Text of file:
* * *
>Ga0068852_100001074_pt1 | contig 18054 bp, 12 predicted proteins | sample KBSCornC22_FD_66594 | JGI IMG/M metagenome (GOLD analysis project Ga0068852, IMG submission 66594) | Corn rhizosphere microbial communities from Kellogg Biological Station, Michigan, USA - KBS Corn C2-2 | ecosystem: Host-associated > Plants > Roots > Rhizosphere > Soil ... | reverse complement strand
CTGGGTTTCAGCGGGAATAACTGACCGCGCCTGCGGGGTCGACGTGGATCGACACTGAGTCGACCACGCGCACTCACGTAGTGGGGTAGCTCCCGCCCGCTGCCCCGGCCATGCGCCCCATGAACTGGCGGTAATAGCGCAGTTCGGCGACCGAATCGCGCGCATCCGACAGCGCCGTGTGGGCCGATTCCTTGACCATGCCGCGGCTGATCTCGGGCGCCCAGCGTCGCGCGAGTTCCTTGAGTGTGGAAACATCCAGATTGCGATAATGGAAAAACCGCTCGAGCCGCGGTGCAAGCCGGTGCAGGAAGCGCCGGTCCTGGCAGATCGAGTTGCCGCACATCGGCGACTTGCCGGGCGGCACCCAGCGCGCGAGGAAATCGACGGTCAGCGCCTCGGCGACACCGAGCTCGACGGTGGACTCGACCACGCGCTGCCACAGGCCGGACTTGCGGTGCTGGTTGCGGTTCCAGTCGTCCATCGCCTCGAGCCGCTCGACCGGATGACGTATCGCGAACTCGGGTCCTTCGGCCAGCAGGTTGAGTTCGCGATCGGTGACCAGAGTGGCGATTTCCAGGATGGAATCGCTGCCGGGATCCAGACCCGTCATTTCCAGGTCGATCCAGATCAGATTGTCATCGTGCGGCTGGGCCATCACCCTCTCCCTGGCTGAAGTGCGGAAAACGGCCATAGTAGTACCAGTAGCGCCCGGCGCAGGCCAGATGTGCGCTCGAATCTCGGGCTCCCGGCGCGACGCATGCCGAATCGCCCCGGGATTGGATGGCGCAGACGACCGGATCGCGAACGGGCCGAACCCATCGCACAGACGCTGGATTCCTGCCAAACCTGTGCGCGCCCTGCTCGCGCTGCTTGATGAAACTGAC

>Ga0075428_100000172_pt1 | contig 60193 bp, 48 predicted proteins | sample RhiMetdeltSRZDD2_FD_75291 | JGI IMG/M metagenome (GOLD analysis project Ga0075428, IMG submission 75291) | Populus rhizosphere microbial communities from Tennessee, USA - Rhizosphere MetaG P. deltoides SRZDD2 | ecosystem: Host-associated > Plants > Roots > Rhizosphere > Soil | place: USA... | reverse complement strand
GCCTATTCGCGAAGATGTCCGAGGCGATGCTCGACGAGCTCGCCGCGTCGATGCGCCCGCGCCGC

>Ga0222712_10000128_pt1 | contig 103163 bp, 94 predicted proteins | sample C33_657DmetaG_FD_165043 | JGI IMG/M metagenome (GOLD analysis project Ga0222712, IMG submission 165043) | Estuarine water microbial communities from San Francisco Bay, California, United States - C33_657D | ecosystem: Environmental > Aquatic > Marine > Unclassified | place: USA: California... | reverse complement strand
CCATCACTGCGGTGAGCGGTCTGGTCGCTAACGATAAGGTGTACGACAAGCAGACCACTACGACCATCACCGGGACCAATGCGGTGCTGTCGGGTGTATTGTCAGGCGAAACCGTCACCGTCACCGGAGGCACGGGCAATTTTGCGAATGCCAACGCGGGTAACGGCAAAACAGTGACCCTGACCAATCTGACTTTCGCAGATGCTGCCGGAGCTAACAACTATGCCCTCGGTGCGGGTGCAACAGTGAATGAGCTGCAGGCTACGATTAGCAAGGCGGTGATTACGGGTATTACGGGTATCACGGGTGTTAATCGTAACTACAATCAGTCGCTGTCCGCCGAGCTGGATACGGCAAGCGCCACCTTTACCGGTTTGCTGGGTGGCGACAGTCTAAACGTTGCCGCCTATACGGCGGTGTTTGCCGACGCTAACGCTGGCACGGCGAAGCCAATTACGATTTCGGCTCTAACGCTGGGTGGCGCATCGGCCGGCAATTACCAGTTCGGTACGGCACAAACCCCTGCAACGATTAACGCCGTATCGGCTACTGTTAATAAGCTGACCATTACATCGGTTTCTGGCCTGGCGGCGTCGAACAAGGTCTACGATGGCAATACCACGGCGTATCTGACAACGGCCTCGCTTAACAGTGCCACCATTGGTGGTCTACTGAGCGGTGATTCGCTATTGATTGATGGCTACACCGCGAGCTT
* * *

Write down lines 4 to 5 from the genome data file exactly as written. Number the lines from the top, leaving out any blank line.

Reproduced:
GCCTATTCGCGAAGATGTCCGAGGCGATGCTCGACGAGCTCGCCGCGTCGATGCGCCCGCGCCGC

>Ga0222712_10000128_pt1 | contig 103163 bp, 94 predicted proteins | sample C33_657DmetaG_FD_165043 | JGI IMG/M metagenome (GOLD analysis project Ga0222712, IMG submission 165043) | Estuarine water microbial communities from San Francisco Bay, California, United States - C33_657D | ecosystem: Environmental > Aquatic > Marine > Unclassified | place: USA: California... | reverse complement strand